Global uncertainty means stability still a long way off despite rally
Yesterday's stock rally should not be taken as a sign of the market's return to stability as it remains vulnerable to uncertainties in Europe, the United States and the mainland, warn brokers and investment strategists.
The Hang Seng Index rose more than 900 points, or 5.67 per cent, to close at 17,172.28 yesterday as investors welcomed euro-zone policymakers' commitment to inject liquidity into the banking system.
John Tang, chief strategist and executive director of UBS, said investors should sell when the HSI reached 19,000 as the market could head down again because of the uncertainties associated with Beijing's policies regarding the property market and money supply.
'China is a policy-driven economy,' Tang said. 'It's not only about the economy. It's about government policies. If the government is really determined to burst the property bubble, it will not relax its credit-tightening policy until there is a significant reduction in prices.'
He warned that the mainland and Hong Kong stock markets could plunge if mainland property prices dropped.
Tang also expressed concern about the ability of the European Financial Stability Facility to help facilitate an 'orderly default' of Greece, and stabilise the European banking sector.
The European Central Bank last night resisted calls to cut interest rates, leaving the rate for its main refinancing operations unchanged at 1.5 per cent. The ECB would look for 'other tools' to contain and solve the sovereign debt crisis, president Jean-Claude Trichet said.
In the US, a survey showed companies created just 91,000 jobs last month, which did not bode well for an unemployment report due today. The country has lost almost nine million jobs since the financial crisis.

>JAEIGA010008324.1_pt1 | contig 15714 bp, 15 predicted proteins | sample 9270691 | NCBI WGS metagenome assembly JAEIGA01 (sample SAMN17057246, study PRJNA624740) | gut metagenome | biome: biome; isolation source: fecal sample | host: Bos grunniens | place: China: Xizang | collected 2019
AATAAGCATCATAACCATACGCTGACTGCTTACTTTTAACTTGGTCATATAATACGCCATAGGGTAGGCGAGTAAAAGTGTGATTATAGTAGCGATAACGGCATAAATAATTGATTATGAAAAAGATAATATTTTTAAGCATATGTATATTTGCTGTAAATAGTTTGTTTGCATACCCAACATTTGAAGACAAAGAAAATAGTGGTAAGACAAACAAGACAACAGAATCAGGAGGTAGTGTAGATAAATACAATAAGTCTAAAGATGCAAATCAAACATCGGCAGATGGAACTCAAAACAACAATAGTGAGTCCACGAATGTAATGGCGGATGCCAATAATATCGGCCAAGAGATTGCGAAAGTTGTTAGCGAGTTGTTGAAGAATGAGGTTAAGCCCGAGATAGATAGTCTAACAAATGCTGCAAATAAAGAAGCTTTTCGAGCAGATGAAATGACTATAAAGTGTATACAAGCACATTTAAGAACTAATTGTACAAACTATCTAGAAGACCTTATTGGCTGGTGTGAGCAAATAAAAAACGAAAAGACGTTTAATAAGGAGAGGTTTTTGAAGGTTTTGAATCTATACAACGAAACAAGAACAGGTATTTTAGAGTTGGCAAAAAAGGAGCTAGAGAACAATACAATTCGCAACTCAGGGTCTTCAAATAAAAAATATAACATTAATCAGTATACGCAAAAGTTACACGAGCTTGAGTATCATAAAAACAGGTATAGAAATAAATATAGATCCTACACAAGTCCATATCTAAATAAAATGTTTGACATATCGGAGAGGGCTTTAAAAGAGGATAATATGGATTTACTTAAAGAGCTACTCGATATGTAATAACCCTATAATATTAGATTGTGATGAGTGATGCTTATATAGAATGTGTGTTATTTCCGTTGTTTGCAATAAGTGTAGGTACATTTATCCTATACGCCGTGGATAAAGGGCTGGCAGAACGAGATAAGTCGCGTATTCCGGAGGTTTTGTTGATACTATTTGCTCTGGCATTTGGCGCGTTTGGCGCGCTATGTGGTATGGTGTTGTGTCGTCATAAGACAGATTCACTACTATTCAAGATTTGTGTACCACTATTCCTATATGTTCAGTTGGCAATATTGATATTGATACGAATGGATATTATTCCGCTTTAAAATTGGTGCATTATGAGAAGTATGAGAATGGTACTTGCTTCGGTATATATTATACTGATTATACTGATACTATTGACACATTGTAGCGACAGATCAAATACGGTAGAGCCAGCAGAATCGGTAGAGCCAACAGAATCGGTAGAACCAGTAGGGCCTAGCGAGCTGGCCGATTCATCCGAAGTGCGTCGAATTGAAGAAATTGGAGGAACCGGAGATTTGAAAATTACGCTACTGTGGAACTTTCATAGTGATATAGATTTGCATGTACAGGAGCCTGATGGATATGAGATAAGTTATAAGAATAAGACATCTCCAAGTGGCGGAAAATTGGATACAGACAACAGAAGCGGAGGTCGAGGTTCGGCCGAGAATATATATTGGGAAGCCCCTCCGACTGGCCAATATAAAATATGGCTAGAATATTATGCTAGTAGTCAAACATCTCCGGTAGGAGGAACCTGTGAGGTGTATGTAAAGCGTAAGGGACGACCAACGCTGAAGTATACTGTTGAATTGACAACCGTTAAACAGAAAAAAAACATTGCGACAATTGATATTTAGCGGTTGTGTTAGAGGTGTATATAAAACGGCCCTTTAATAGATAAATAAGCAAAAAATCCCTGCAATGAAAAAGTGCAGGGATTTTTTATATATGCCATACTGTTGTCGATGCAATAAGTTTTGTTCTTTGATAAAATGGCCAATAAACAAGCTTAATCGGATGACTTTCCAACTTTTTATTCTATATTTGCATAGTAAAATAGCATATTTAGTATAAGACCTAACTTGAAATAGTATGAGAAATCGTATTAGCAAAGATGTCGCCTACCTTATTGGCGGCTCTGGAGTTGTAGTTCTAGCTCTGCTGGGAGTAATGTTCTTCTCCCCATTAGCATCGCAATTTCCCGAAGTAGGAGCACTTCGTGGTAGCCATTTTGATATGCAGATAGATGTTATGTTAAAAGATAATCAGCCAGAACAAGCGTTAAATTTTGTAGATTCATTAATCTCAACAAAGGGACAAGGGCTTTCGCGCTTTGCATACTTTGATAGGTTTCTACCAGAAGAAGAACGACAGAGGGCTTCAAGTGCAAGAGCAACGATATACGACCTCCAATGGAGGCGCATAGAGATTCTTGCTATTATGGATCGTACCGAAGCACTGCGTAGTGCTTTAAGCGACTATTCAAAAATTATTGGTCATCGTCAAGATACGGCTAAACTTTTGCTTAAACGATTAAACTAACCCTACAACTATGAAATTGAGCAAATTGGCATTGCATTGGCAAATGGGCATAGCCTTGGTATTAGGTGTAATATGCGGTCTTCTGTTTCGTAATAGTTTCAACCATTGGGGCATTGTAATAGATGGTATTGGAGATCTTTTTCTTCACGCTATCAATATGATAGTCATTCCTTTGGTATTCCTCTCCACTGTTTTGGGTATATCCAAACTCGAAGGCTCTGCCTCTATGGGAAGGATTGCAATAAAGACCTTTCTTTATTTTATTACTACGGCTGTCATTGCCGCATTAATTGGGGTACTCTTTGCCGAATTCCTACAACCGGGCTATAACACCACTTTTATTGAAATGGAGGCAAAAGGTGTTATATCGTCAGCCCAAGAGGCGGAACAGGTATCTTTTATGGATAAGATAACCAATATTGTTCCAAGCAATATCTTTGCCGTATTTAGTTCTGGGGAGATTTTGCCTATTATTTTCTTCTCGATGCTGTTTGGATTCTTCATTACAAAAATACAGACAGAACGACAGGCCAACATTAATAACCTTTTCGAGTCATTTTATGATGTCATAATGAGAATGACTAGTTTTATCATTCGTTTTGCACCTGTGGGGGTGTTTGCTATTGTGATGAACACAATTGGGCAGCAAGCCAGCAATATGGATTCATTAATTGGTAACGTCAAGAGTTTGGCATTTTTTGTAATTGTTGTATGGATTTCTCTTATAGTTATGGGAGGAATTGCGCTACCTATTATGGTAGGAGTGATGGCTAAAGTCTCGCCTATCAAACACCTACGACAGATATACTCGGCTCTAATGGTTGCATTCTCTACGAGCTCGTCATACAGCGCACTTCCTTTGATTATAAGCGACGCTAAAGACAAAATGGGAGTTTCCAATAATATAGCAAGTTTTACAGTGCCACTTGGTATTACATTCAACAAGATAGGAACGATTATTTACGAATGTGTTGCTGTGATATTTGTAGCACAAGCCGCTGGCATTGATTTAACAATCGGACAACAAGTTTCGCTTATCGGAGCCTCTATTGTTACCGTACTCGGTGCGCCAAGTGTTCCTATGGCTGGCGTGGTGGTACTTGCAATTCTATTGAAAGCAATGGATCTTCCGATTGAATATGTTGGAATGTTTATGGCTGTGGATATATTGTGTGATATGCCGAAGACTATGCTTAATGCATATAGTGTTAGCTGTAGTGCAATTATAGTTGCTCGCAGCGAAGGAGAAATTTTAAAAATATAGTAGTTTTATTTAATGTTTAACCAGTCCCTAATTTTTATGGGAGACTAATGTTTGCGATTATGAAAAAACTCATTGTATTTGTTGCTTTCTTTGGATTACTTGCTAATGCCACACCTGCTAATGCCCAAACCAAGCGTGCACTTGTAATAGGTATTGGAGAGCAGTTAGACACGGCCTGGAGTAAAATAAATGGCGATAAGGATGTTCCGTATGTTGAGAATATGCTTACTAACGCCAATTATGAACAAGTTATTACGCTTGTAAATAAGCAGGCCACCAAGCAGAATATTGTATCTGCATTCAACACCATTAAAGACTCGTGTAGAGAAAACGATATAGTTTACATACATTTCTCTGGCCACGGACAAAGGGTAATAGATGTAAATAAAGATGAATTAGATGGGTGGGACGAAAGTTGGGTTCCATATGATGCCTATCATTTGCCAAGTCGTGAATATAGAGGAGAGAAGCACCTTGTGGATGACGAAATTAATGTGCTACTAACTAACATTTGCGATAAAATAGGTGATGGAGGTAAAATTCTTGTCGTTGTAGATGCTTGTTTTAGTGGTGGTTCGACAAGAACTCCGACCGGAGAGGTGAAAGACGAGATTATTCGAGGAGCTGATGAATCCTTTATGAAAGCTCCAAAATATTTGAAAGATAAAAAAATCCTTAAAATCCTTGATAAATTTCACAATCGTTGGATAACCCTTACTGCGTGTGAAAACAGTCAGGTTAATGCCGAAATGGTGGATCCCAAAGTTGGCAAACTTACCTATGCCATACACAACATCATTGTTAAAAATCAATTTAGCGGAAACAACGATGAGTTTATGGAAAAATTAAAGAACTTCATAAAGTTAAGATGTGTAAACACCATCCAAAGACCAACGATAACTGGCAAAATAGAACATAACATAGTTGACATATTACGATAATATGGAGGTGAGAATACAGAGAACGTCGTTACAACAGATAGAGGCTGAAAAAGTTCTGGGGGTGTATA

AMTD Financial Planning general manager Kenny Tang Sing-hing said the ECB's move to leave interest rates unchanged was unlikely to trigger another plunge in Hong Kong and mainland stocks, as the market was not expecting any cuts anyway.
Concerns about a so-called hard landing for the Chinese economy and the uncertainties surrounding the leadership changes in Beijing next year, however, would continue to cast a shadow on the Hong Kong market, he said.
Tang said he expected the HSI to hover between 15,000 and 20,000 points for the rest of the year. But he said stock valuations were attractive and it could be a good time to buy for investors looking at the medium term. The quarterly JP Morgan Investor Confidence Index released yesterday showed local investors were in a bearish mood. The index fell from 118 in June to 110 in September.
For the 502 retail investors who were surveyed, their top three concerns were a property bubble, a stock market crash in Hong Kong, and the debt crisis in Europe.
JPMorgan market strategist Grace Tam said the risk appetite of global investors had reached a 30-year-low, citing findings from Credit Suisse. She said she expected a rebound as stock valuations became increasingly attractive.
SHK Finance research head Alvin Cheng said any such rebound would be gradual and slow. He said investors should reduce their holdings of stocks in the retail sector, as valuations were comparatively high despite a possible slowdown in consumer spending that stems from slower growth on the mainland.
The commerce and industry sub-sector of the HSI is trading at a price-to-earnings (PE) ratio of 9.96, compared with the index's overall PE ratio, which stands at 9.38. It is also higher than the PE ratios of the finance and property sub-sectors.